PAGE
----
@ Anonymous - "...the lack of a 64-bit Flash Player is irrelevant in the sense that only IE has a 64-bit version and of the plug-ins only Java has a 64-bit version (as well as a 32-bit version)."

You are very correct and make a great observation on my statement. I probably could have expanded that out a bit more for clarity.

I'm guessing, at least for now, most home consumers of Win7 still won't be considering the x64 bit flavors quite yet for daily consumption. So this will be even less important and the realization that x64 Windows has both x64 and x32 bit flavors a moot issue.

For the folks in the know, such as you succinctly summarized, they will continue on with the current x32 only supported browsers and the x32 Flash version for now, and by the time x64 browsers are more common-place, Adobe will have delivered the x64 Flash version long before then.

BTW, I noticed that when I downloaded iTunes, the page offered to serve me up a x64 branded version of it "iTunes64Setup". However when I went to add a shortcut to my RocketDock launcher, I found it not under the "Program Files" folder but the "Program Files (x86)" I'm not sure if that was just some creative file labeling and OS sensing or if there actually are any native x64 elements to iTunes.

According to Process Explorer, all the iTunes processes I see are reporting as 32-bit image types.


Thanks for taking the time to clarify my statement for me!

--Claus V.

Anonymous said...

@ Claus - I'm not sure 64-bit Windows isn't going to be mainstream in the sense that many consumer models of the big PC manufacturers (Dell, HP, Sony) are coming with a 64-bit version of Windows 7. Hopefully (I'm a big fan of 64-bit Windows, especially when using virtualization) its market share is soon big enough for hardware and software makers to reasonably have to support it.

Having said that, if the 32-bit version of something works well enough (and with the exception of anything relying on Windows drivers (basically a special kind of Windows service), such as hardware drivers and security software, it usually does), there isn't a great incentive to produce a 64-bit version.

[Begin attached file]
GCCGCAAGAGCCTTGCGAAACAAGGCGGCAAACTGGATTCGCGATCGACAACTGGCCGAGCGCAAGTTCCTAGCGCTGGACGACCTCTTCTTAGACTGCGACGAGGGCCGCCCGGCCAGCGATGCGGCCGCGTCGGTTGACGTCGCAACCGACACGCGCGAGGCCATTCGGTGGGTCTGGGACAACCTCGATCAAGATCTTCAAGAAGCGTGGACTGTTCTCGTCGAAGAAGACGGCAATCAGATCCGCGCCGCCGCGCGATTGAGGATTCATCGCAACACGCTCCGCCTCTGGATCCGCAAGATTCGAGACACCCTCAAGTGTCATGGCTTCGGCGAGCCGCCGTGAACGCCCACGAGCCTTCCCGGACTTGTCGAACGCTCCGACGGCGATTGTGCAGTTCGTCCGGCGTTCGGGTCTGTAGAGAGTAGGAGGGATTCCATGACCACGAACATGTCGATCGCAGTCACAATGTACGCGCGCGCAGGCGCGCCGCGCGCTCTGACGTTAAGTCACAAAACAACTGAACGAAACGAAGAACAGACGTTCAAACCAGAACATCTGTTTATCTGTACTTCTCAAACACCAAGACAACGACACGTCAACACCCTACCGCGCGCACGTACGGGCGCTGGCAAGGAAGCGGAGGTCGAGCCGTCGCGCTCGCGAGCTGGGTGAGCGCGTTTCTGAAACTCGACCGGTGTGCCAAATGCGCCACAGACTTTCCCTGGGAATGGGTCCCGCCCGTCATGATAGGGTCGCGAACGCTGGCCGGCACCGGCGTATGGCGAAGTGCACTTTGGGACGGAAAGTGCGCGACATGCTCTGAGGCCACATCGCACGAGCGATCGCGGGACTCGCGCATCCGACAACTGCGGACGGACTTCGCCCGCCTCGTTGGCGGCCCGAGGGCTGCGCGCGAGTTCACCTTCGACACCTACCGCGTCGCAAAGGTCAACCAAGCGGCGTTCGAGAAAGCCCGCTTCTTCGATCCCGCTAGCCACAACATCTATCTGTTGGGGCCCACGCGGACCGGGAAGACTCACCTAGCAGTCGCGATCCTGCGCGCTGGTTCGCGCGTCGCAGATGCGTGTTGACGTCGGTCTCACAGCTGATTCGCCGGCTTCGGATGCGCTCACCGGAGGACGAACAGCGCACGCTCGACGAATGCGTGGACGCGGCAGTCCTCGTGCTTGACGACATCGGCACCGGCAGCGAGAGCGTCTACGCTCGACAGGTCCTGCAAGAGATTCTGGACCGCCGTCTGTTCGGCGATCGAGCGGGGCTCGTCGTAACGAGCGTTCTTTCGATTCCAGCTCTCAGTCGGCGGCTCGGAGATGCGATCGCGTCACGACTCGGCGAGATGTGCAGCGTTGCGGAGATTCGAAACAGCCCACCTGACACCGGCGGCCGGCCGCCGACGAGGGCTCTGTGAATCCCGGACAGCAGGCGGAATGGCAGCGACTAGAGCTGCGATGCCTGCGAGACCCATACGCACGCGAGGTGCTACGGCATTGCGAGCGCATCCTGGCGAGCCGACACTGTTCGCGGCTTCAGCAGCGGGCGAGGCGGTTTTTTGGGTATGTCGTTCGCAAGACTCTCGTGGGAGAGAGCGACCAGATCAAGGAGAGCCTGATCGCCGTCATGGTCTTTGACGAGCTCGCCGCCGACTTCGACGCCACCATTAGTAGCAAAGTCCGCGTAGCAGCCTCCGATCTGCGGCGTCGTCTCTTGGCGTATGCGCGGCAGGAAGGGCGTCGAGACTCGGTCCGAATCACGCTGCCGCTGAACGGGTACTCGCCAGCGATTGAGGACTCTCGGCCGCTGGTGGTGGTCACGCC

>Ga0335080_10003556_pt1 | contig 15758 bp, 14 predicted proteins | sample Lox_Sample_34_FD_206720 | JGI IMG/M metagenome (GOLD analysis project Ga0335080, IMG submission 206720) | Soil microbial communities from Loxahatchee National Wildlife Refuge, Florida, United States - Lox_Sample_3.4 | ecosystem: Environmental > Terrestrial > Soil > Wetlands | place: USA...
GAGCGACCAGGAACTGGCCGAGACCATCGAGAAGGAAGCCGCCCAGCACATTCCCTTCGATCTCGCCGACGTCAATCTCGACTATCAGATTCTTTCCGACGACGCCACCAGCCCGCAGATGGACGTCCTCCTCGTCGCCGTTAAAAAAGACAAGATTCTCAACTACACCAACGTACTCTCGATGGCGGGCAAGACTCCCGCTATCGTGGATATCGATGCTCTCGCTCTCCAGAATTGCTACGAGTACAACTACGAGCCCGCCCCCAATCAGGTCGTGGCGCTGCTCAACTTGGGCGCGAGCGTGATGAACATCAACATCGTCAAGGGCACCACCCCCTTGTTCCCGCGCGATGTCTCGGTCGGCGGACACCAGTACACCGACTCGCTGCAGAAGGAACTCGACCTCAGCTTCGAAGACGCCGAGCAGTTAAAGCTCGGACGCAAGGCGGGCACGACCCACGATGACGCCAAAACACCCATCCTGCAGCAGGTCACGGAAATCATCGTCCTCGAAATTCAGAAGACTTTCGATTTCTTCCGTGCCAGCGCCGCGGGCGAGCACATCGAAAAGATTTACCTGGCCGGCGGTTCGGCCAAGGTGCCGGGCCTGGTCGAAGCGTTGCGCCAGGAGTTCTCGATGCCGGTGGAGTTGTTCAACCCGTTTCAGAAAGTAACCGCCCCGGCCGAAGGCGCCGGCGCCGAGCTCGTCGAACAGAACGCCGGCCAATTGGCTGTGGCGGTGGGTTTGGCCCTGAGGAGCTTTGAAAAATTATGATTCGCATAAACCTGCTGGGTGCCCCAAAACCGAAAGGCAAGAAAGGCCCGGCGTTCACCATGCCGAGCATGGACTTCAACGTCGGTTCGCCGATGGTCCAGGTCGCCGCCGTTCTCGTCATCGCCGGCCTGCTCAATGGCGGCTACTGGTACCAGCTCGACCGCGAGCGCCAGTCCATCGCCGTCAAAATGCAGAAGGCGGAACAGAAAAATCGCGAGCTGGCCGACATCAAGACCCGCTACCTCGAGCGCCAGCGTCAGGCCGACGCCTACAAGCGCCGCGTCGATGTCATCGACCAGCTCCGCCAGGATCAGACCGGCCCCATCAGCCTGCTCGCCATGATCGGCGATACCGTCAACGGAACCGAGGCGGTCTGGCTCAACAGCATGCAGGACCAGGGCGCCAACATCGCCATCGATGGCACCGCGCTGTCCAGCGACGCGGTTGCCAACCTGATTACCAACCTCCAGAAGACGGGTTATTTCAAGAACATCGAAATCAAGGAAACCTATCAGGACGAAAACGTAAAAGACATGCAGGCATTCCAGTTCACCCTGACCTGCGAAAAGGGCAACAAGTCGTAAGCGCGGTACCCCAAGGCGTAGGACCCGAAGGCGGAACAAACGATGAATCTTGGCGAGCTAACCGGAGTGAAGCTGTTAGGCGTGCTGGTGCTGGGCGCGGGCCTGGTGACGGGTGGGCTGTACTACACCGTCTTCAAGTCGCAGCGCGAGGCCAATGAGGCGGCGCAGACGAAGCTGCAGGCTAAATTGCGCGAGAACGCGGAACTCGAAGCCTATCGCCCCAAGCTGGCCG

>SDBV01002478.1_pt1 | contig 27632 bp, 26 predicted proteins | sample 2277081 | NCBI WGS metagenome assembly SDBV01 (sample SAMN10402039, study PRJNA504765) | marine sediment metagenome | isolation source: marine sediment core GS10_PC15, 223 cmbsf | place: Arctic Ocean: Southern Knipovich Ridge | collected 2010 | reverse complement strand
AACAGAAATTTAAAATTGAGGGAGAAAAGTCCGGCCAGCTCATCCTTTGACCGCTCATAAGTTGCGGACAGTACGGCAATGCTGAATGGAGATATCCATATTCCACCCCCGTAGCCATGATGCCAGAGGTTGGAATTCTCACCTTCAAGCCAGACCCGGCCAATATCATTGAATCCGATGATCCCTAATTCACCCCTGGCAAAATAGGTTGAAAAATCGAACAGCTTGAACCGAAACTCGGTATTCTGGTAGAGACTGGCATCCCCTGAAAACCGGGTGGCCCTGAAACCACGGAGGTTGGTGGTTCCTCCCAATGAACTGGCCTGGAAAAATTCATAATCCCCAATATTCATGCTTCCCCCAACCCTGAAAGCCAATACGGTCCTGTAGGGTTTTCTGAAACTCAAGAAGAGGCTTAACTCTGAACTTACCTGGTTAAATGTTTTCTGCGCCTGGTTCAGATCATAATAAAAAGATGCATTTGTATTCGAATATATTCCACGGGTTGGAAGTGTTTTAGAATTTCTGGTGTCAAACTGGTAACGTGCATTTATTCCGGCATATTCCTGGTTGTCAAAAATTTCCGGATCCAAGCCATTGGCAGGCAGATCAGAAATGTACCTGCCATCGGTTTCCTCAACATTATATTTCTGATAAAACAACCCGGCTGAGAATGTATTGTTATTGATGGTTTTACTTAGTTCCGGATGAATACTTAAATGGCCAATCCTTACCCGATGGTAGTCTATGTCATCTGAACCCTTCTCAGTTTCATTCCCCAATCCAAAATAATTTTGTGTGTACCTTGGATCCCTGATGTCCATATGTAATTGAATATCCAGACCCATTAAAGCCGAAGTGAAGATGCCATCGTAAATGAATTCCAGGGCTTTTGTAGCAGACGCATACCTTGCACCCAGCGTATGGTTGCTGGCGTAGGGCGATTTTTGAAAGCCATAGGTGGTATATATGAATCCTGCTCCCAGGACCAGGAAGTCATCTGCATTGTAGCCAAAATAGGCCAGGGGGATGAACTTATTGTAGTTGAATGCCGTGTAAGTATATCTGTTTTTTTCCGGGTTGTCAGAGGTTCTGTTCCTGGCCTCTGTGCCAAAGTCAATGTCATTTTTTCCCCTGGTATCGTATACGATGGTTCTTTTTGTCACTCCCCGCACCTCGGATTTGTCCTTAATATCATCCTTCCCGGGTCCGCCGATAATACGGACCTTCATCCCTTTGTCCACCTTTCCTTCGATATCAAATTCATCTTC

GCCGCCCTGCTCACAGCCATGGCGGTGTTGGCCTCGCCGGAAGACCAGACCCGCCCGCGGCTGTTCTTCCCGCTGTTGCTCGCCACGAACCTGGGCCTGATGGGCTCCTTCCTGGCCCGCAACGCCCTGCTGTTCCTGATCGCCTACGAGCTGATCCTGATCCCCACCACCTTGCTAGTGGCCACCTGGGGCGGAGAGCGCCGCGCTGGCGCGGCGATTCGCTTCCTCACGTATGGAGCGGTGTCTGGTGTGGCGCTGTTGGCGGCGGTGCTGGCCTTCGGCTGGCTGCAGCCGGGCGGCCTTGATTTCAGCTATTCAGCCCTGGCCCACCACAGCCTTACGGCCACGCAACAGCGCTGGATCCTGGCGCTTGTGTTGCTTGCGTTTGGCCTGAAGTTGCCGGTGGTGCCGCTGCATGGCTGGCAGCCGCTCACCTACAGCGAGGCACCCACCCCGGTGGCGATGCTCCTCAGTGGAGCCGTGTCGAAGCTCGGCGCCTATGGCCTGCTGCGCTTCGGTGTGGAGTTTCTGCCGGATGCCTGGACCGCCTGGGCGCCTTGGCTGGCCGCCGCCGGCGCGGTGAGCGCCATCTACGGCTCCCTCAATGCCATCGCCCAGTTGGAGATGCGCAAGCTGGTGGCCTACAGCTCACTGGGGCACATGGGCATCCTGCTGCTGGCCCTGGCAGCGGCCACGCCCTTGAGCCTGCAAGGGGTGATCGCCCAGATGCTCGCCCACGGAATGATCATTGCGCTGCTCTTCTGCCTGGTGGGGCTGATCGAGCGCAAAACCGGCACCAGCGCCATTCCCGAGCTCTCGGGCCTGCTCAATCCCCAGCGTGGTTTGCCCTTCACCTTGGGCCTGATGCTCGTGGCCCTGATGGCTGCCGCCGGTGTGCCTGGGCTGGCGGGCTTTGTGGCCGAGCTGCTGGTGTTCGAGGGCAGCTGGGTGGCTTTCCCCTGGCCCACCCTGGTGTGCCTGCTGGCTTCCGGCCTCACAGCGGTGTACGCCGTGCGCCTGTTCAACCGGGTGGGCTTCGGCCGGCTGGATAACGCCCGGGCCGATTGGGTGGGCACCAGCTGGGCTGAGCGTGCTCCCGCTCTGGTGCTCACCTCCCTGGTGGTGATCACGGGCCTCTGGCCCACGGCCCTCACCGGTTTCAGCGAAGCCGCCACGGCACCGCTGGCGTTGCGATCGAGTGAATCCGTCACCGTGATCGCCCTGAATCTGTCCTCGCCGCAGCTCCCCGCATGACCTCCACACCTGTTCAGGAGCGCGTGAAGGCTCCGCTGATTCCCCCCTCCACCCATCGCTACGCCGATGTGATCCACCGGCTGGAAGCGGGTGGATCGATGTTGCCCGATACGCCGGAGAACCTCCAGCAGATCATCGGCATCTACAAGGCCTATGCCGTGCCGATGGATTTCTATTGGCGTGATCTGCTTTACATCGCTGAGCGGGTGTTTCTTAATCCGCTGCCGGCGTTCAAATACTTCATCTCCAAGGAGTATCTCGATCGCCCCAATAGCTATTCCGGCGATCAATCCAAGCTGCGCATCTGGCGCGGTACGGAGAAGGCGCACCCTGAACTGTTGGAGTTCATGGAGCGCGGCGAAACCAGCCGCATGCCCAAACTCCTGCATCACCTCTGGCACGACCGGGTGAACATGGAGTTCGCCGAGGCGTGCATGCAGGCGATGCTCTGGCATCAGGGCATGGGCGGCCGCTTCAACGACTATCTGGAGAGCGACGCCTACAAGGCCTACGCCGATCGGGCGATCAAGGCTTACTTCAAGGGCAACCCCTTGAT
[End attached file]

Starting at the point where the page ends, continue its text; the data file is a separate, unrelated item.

That probably explains why a major part of the 64-bit version of iTunes is 32-bit; it may however need 64-bit drivers, thus necessitating a seperate 64-bit version. Sysinternals's Autoruns has a Drivers tab; any 64-bit Apple drivers should show up there. Drivers themselves do not show up in Process Explorer.

Claus said...

@ Anonymous - Great tip referring me to Autoruns.

Turns out that there are just a few applications there that are calling to the main 64 bit program folder. All others are to the 32 bit one.

Apple Inc.
c:\program files (x86)\itunes\ituneshelper.exe

QuickTime Task
Apple Inc.
c:\program files (x86)\quicktime\qttask.exe

iTunes Mini Player DLL (64-bit)
Apple Inc.
c:\program files\itunes\itunesminiplayer.dll

Apple Software Update
Apple Inc.
c:\program files (x86)\apple software update\softwareupdate.exe

Apple Mobile Device
Apple Inc.
c:\program files (x86)\common files\apple\mobile device support\bin\applemobiledeviceservice.exe

Bonjour Service
Apple Inc.
c:\program files (x86)\bonjour\mdnsresponder.exe

iPod Service
iPod hardware management services
Apple Inc.
c:\program files\ipod\bin\ipodservice.exe

Bonjour Namespace Provider
Apple Inc.
c:\program files\bonjour\mdnsnsp.dll

From which this exercise kindly reminded me I need to go and uninstall both the Bonjour and Mobile Devices helper apps as I only use iPods and no other Apple hardware or network services....

Another thing I found curious (but not surprising) was that since I installed both the x32 and x64 versions of Sun's Java, there are two verision of the jusched.exe updater running at the same time as observed in Process Explorer and monitored by Autoruns:

Java(TM) Platform SE binary
Sun Microsystems, Inc.
c:\program files\java\jre6\bin\jusched.exe

Java(TM) Platform SE binary
Sun Microsystems, Inc.
c:\program files (x86)\java\jre6\bin\jusched.exe

I appreciate your dialog with me! We don't use x64 (yet) at work and as such home is the only place I have the opportunity to get my feet wet and get a better chance to work out x64-related Windows experiences.

It's kinda fun!

Now I've got to deal with that nagging 64-bit driver signing thing that comes with Windows x64 life... I think I figured out the ImDisk driver loading some more experimenting to do, but collected some more utilities and linkage in the learning process.


--Claus V.